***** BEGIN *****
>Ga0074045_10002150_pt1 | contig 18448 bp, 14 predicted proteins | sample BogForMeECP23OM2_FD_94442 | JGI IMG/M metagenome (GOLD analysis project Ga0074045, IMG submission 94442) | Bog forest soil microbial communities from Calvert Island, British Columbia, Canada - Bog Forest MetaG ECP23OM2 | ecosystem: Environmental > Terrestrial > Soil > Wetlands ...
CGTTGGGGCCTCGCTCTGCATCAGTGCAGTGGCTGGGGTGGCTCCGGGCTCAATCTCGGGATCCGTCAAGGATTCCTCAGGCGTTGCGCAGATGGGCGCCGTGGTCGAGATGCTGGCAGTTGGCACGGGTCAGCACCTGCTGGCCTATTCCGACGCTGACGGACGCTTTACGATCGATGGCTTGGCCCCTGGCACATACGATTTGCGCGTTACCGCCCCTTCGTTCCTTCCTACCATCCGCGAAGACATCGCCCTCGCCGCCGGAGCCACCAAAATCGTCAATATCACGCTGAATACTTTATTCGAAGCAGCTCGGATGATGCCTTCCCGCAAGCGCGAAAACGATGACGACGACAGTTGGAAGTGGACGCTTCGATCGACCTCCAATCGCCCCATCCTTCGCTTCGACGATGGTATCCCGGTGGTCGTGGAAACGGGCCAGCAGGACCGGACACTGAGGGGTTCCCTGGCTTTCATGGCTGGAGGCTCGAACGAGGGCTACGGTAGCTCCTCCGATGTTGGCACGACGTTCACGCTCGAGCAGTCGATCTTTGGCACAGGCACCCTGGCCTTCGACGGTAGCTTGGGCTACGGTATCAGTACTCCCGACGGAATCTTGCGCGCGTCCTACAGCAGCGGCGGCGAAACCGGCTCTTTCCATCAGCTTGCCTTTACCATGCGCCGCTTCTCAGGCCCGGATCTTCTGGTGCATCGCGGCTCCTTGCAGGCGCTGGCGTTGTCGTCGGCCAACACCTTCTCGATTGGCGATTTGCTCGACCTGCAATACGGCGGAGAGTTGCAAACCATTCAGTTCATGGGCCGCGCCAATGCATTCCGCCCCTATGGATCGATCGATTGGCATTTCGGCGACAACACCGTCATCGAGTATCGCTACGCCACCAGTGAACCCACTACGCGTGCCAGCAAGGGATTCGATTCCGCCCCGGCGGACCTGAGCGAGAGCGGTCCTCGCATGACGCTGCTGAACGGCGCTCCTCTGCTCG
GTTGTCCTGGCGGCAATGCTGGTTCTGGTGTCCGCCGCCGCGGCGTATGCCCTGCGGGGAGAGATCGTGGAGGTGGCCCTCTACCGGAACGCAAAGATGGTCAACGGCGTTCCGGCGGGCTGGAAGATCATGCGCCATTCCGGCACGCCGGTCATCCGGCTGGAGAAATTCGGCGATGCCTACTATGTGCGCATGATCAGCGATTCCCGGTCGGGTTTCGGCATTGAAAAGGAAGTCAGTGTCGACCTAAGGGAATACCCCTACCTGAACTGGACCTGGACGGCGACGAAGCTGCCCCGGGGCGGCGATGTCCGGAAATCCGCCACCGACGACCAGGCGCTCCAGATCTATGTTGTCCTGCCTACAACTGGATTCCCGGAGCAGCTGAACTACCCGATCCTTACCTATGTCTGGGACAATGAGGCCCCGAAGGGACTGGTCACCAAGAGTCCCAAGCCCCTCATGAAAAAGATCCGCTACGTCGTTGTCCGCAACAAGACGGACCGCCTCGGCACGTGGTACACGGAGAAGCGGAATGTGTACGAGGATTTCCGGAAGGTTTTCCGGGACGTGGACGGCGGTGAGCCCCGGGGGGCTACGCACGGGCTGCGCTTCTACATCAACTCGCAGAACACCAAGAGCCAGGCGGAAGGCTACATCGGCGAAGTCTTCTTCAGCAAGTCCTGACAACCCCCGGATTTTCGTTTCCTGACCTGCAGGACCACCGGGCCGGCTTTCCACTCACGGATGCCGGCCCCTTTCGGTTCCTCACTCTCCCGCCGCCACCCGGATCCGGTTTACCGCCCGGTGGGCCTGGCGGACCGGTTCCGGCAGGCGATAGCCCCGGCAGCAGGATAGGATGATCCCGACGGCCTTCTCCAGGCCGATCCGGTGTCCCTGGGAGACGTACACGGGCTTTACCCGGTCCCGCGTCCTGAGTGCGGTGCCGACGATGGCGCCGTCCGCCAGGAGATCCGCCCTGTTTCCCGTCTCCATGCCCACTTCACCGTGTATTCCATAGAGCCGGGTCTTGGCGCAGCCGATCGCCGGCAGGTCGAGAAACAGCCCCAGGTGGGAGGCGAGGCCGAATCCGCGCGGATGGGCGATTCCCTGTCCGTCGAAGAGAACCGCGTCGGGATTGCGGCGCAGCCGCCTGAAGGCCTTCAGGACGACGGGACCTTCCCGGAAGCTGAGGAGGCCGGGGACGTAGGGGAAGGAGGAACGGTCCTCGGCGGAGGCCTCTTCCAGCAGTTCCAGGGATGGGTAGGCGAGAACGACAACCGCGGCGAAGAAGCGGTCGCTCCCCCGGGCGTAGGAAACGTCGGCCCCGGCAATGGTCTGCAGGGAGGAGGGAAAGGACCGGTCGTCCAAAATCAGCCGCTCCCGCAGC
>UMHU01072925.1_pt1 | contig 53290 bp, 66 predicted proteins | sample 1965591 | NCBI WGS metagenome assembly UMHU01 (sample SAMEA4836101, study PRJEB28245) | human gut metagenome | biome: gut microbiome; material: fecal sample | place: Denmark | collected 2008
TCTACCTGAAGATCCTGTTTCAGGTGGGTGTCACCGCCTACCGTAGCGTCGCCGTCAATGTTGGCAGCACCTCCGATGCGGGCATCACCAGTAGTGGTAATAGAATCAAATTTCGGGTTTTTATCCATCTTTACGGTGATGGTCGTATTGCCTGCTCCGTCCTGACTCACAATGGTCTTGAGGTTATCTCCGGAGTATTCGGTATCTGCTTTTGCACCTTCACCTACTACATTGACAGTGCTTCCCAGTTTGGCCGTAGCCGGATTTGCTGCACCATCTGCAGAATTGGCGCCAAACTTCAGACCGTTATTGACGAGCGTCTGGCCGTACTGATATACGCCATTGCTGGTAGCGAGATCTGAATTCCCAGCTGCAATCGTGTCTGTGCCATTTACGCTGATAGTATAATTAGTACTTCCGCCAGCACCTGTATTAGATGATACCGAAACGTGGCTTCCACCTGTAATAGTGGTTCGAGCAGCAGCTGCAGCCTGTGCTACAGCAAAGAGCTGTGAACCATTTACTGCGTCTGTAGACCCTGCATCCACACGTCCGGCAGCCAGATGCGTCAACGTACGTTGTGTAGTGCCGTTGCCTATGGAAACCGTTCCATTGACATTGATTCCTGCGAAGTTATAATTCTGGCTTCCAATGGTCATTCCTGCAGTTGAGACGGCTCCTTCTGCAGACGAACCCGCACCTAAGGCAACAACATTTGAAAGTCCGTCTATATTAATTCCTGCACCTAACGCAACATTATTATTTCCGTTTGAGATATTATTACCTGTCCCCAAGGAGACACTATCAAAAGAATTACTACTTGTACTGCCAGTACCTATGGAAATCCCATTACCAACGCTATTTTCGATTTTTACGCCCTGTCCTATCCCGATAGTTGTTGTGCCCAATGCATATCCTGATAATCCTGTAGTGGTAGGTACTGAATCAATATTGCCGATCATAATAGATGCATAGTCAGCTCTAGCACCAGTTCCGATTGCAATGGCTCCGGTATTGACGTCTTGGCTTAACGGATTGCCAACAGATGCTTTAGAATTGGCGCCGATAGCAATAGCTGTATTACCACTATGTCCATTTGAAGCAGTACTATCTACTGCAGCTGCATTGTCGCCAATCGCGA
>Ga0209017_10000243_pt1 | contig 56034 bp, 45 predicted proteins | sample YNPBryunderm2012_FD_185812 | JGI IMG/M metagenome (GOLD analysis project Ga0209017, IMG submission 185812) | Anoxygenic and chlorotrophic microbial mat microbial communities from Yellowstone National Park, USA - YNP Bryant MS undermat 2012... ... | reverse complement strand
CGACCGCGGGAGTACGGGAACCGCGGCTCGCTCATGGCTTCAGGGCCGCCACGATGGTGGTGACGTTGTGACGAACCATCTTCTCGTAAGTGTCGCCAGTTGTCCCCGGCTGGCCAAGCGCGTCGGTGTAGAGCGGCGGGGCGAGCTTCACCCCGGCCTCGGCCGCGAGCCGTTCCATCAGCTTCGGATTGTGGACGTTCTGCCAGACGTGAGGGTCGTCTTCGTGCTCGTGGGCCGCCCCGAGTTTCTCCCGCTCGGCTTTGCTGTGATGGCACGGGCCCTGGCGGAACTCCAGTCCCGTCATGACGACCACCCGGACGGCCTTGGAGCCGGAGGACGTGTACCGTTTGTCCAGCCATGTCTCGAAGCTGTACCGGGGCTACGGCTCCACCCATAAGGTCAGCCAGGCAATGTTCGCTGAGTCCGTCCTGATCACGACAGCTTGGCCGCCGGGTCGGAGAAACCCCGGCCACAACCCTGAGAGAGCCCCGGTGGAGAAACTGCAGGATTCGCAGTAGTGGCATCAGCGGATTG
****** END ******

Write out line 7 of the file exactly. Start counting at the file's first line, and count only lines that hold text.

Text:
CGACCGCGGGAGTACGGGAACCGCGGCTCGCTCATGGCTTCAGGGCCGCCACGATGGTGGTGACGTTGTGACGAACCATCTTCTCGTAAGTGTCGCCAGTTGTCCCCGGCTGGCCAAGCGCGTCGGTGTAGAGCGGCGGGGCGAGCTTCACCCCGGCCTCGGCCGCGAGCCGTTCCATCAGCTTCGGATTGTGGACGTTCTGCCAGACGTGAGGGTCGTCTTCGTGCTCGTGGGCCGCCCCGAGTTTCTCCCGCTCGGCTTTGCTGTGATGGCACGGGCCCTGGCGGAACTCCAGTCCCGTCATGACGACCACCCGGACGGCCTTGGAGCCGGAGGACGTGTACCGTTTGTCCAGCCATGTCTCGAAGCTGTACCGGGGCTACGGCTCCACCCATAAGGTCAGCCAGGCAATGTTCGCTGAGTCCGTCCTGATCACGACAGCTTGGCCGCCGGGTCGGAGAAACCCCGGCCACAACCCTGAGAGAGCCCCGGTGGAGAAACTGCAGGATTCGCAGTAGTGGCATCAGCGGATTG